This should include military operations, contractor support such as security services, and clearly state who will be paid for work performed during a shut down, and who will not be paid for work performed in good faith.

Most contractors were not paid in the last shut down, even those who were told they would be, or who were told there were essential personnel and had to report to work anyway.

Sooner is better than later. Getting the guidance out Monday will enable people to handle matters more effectively, than waiting until Friday after Panic has set in.

Cheers

Posted by: lb2123 | February 27, 2011 5:33 PM | Report abuse

You'd be amazed at the number of contractors working at DHS. It's in the thousands. My wife was one of them before her firm moved her to another account. It's funny...she said that most of the government employees she worked with couldn't do the work themselves and that she (my wife) wouldn't hire any of them.

Posted by: RB1019
-------------------------------------
Interesting comment RB1019, because most of those contractors were converted to government employees which basically means that they "couldn't do the work"...if your wife were to look really closely, she might find that she is one of "them." Trust me I know...I work for DHS and I know that many of the contractor employees don't know their azz from a hole in the ground...and they talk about federal workers are bad, SMH...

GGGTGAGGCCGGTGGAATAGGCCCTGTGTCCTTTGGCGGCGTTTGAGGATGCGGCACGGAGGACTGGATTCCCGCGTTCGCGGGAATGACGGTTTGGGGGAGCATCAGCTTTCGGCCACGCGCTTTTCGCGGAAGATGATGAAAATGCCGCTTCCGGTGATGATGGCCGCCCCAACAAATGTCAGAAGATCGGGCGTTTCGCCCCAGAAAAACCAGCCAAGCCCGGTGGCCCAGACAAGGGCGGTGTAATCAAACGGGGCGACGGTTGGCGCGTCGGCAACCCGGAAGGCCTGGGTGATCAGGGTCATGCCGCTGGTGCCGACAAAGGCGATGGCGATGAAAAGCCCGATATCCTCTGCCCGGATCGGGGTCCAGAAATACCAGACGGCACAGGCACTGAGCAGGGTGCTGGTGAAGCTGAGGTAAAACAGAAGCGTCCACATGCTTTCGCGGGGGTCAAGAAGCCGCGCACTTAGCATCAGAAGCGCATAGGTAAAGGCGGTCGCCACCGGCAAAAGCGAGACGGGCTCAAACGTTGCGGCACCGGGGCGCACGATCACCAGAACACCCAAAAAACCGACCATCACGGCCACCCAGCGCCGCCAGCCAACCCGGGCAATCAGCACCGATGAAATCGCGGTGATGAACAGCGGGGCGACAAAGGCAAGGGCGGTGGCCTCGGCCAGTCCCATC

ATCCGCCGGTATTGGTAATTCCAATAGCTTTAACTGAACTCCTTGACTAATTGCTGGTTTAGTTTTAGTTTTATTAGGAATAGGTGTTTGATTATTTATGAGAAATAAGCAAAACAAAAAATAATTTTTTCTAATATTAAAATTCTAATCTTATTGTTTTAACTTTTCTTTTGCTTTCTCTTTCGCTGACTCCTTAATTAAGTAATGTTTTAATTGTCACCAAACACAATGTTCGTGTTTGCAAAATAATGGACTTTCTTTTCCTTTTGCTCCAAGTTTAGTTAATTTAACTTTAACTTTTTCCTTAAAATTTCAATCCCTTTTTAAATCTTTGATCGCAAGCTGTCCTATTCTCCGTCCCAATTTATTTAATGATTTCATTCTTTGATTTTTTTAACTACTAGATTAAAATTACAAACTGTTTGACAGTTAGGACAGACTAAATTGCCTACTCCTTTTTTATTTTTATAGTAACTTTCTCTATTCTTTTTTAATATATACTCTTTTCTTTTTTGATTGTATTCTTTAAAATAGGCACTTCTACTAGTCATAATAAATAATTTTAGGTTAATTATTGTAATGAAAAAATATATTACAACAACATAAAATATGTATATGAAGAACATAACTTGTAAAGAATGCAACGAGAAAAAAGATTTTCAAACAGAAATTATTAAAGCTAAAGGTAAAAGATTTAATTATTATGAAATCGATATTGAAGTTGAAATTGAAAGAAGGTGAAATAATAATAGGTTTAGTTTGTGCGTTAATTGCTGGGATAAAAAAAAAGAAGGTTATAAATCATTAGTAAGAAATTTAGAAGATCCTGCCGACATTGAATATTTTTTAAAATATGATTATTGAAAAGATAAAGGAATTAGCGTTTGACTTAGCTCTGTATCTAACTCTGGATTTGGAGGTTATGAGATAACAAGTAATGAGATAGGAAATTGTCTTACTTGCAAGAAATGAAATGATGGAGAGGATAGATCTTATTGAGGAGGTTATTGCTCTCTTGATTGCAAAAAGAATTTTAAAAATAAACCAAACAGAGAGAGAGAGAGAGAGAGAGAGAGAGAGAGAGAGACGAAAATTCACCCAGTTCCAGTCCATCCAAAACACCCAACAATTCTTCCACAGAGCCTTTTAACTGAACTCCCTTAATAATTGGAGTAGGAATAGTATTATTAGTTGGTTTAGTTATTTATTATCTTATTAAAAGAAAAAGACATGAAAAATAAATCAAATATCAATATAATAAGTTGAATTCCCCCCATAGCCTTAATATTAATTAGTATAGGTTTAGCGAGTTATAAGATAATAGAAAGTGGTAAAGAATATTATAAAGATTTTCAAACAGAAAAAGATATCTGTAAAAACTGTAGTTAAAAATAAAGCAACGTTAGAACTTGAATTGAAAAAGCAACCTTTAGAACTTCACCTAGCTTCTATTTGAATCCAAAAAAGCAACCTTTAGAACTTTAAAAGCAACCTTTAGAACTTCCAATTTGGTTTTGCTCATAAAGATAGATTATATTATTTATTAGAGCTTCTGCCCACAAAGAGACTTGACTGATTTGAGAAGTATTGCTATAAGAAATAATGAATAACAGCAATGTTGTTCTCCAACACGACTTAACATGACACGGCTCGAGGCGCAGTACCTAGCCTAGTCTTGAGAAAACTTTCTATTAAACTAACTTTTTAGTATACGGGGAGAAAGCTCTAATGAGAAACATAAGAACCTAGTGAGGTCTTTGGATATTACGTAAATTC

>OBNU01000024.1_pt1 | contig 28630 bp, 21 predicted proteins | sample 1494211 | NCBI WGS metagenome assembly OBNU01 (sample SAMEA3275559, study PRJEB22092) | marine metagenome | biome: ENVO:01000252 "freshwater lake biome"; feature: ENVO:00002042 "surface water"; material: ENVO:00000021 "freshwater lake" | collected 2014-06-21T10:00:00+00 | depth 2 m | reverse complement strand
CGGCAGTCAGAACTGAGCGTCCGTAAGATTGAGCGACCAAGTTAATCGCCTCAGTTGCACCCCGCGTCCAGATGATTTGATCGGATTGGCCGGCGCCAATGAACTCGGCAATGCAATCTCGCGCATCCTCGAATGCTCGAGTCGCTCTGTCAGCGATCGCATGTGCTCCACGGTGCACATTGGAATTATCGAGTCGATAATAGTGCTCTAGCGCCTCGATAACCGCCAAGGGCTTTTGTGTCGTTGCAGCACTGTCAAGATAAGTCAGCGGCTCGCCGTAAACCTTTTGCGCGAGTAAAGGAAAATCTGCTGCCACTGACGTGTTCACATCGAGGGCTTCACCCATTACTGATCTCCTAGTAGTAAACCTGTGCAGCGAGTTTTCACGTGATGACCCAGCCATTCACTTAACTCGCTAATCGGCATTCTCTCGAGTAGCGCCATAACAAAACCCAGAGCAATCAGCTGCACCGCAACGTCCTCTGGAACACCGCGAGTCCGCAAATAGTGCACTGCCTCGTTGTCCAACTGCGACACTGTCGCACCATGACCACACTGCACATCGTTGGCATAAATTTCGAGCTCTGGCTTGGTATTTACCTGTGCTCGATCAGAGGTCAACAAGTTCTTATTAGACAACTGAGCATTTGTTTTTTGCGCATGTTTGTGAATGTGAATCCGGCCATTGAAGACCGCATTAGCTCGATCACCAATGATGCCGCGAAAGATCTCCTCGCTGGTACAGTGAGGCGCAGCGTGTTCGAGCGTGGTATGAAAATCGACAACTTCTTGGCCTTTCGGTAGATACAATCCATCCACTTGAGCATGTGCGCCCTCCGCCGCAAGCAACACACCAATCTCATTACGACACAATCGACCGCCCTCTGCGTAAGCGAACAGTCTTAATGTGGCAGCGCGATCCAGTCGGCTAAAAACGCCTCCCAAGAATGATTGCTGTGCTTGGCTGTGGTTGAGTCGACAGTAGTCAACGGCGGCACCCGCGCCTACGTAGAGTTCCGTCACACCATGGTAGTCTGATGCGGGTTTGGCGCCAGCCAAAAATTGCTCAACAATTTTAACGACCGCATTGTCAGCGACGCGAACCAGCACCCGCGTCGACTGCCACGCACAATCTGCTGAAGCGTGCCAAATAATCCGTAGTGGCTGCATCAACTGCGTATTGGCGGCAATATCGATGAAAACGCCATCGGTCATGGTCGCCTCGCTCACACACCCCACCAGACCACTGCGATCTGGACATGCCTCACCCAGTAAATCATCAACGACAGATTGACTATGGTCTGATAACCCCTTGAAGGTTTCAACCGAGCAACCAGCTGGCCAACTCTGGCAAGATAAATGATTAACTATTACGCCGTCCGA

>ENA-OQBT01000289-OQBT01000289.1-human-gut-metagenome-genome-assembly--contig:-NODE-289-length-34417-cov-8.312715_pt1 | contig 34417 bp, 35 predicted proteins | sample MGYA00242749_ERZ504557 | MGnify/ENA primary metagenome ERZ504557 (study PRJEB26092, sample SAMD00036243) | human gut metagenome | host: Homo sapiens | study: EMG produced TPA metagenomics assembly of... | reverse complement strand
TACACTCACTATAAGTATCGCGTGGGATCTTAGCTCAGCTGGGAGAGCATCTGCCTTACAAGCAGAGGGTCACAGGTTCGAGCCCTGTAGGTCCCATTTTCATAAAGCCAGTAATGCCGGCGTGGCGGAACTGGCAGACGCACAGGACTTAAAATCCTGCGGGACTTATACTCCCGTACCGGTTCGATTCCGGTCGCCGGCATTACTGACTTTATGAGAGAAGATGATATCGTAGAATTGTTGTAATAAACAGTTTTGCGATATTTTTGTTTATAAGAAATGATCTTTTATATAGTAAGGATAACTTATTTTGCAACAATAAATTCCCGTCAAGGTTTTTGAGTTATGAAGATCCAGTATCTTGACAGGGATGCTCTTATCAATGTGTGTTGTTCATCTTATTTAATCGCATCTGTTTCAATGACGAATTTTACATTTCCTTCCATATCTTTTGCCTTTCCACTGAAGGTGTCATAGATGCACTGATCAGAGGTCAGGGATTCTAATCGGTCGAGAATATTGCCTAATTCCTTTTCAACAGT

Posted by: Beingsensible | March 1, 2011 2:27 PM | Report abuse

I was working for a contractor during the '95 shut down. The company had a fixed contract that was paid in full at the start with paybacks if we missed our goals. This was a very large company (F100) and a very small contract $5m. We continued to work and be paid during the shut down. However when the contract was up for renewal it was changed from a pay up front to a pay as you go. Reason; the govt workers were pissed that we continued to work while they couldn't. The company made even more money with the pay as you go than the original contract. I t was common knowledge that the govt made the 1st contract and figured to drop a huge backlog of jobs on us and we would not be able to perform to govt requirements. The govt was wrong we replaced 25 govt workers with 16 contract workers, cleared th backlog and did more work and produced better than the govt ever had.